The US electorate is about to head to the polls to vote in the next president. The race has tightened in recent days and both the Republican and Democratic candidates appear to have a realistic path to victory. As election fever peaks, World Trademark Review asks IP experts how a President Hillary Clinton or a President Donald Trump could shape the trademark landscape in the years to come.
‘Lawyers have got to start filing electronically if not, it’ll cost you’: USPTO explains sharp rise in trademark fees (Blog)
The US Patent and Trademark Office’s trademark commissioner, Mary Boney Denison, has spoken to World Trademark Review about the recent decision to sharply raise trademark filing fees submitted non-electronically. While acknowledging that some lawyers still prefer to file on paper, she reveals that those filings are made at a loss to the office. Furthermore, she gave an update on the radical proposed changes to clear up the US trademark register.
USPTO pushes trademark message at National Expo; exhibitors call for more public outreach efforts (Blog)
The US Patent and Trademark Office (USPTO) hosted its latest National Trademark Expo over the weekend, a major event designed to promote a positive trademark message to the general public. World Trademark Review was on the ground and spoke to many attendees about the challenges and opportunities of trademark outreach programmes including USPTO trademark commissioner Mary Boney Denison, who revealed that early discussions are underway about hosting similar events in or around the USPTO’s four remote offices.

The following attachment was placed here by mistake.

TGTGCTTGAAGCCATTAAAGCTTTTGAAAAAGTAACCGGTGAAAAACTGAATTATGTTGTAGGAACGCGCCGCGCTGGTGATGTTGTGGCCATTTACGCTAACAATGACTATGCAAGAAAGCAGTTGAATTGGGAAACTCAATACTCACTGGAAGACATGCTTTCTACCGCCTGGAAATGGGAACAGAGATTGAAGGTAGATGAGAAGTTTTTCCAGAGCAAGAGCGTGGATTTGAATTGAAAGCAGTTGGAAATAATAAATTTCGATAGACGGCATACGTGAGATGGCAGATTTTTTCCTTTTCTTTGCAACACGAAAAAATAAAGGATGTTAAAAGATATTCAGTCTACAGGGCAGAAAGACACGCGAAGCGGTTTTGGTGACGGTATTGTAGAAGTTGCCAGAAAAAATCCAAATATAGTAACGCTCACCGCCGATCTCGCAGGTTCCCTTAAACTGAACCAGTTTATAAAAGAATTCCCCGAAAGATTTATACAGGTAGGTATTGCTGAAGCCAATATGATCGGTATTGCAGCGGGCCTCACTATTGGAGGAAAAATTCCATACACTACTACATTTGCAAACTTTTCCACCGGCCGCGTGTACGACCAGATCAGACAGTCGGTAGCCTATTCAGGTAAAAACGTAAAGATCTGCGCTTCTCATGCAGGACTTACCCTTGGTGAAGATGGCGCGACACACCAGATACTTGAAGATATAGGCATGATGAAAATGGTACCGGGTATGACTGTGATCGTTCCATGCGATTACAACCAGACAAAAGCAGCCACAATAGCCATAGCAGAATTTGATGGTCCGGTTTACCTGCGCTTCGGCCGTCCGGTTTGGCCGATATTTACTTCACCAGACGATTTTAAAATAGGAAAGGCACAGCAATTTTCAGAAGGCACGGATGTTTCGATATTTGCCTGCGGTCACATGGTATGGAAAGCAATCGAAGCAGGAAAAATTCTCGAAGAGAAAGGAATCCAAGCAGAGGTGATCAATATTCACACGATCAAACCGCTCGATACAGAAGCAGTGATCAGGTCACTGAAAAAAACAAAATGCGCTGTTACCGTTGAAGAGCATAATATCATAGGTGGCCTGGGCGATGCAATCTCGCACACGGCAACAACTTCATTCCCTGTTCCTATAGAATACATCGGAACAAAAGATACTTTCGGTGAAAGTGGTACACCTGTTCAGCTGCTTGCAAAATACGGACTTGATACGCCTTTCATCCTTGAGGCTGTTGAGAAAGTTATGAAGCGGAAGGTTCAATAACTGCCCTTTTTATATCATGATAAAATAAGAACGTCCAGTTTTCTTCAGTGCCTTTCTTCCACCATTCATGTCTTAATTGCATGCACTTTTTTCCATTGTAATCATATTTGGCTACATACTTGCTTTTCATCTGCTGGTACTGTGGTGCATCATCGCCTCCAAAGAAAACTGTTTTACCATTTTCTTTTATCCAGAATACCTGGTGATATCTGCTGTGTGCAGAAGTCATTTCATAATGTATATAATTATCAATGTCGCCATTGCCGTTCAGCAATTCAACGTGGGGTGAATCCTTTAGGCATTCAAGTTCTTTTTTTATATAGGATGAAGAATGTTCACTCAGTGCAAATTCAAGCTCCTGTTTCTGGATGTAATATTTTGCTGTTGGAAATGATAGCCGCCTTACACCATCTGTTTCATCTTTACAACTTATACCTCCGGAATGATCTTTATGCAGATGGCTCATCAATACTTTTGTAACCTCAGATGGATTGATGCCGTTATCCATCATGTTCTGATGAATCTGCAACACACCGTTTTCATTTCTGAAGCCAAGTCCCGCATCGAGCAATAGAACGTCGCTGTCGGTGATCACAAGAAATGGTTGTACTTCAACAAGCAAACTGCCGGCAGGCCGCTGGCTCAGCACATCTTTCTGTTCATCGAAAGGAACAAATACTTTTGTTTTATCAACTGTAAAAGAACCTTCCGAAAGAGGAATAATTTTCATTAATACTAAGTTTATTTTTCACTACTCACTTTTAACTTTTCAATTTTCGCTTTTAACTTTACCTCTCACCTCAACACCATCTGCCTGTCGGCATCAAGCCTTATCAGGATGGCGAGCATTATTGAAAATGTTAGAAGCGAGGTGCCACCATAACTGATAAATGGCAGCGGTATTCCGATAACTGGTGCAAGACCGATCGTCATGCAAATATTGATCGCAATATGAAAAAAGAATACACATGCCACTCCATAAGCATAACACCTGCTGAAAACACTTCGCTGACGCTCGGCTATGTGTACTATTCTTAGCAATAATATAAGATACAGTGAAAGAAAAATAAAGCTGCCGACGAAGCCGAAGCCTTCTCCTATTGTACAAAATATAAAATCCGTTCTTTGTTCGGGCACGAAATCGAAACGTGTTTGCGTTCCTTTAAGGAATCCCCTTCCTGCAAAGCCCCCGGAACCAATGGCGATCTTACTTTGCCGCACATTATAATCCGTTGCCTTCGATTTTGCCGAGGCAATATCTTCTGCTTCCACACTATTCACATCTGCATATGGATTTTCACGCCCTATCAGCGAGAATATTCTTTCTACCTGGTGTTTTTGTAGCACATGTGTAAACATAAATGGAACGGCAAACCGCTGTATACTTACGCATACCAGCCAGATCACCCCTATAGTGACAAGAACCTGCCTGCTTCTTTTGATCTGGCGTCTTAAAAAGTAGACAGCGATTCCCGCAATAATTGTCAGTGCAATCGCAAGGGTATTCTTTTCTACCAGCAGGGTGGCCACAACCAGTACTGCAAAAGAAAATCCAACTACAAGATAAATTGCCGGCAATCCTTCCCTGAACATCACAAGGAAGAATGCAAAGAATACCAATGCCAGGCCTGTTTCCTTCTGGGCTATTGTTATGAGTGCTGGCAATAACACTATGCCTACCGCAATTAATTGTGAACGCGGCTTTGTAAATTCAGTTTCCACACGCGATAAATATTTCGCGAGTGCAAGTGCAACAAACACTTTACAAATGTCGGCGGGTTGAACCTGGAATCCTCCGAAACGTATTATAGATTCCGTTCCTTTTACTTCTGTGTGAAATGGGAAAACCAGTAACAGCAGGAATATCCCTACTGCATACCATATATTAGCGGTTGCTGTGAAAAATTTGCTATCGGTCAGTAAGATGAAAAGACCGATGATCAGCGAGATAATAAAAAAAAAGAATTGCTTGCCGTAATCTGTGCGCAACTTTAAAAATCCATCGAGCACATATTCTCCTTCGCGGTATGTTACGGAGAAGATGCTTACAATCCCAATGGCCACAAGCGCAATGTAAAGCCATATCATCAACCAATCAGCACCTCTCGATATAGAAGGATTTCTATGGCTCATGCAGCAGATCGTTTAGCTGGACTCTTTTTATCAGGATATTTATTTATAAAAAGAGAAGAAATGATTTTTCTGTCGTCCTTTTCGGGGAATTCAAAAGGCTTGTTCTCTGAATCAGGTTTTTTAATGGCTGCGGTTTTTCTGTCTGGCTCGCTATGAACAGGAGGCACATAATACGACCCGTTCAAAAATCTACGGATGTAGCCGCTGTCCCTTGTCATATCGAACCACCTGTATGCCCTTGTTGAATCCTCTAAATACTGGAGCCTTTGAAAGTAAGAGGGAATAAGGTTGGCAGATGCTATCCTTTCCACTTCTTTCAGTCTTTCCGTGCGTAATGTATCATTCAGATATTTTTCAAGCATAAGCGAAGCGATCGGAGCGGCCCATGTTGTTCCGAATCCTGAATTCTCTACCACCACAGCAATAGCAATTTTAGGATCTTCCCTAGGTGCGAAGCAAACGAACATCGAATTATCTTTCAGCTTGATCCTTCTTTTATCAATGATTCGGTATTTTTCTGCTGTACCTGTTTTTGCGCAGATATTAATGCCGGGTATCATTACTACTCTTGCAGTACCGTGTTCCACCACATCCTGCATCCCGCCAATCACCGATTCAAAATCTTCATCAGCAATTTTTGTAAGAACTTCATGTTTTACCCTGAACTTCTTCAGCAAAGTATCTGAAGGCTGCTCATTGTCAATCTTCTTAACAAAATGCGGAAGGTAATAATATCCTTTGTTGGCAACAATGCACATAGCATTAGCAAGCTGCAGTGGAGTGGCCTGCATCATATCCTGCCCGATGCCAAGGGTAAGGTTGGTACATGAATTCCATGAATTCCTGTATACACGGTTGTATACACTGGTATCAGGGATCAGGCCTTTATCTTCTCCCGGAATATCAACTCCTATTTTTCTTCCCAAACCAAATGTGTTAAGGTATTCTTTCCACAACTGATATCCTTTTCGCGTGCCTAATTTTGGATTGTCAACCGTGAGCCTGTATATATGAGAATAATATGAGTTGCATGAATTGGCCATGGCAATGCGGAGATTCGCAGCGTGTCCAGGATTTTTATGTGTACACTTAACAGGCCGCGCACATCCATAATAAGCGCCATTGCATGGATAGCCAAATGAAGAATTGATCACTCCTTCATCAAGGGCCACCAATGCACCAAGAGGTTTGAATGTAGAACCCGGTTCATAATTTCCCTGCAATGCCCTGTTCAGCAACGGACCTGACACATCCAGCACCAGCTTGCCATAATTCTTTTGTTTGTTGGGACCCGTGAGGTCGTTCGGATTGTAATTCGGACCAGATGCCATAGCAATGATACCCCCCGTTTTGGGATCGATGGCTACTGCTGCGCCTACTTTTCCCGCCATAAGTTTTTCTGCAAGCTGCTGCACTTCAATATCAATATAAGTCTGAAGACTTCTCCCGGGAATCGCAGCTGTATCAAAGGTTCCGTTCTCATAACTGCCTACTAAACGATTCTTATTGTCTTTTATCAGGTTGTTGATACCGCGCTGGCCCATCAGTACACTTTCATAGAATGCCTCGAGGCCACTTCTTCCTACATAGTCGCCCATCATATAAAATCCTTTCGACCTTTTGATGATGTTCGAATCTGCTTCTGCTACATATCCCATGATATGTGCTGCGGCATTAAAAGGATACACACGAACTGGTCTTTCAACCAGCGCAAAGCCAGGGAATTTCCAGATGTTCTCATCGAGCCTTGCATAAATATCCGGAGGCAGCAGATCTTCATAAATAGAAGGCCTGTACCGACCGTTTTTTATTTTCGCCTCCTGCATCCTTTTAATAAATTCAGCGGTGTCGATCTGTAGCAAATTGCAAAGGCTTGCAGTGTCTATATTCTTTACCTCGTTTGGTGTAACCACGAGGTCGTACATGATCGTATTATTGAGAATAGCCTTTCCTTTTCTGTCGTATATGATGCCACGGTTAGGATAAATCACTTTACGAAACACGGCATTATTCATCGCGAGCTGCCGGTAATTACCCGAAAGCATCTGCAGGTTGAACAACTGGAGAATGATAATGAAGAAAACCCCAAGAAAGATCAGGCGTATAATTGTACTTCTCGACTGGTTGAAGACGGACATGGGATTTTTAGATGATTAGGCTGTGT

The WTR Premium Daily email will be taking a summer break over August, with the full blog and Premium Daily email service for subscribers recommencing on Tuesday August 30. Meanwhile, here’s a look at the most popular articles and legal updates in the first seven months of 2016 on World Trademark Review.
It is now a week since the UK electorate voted to leave the European Union, with the past seven days characterised by market uncertainty and political upheaval. To cut through the confusion, we have put together an infographic that illustrates the potential impact the decision could have for trademark practitioners in the UK and across the world.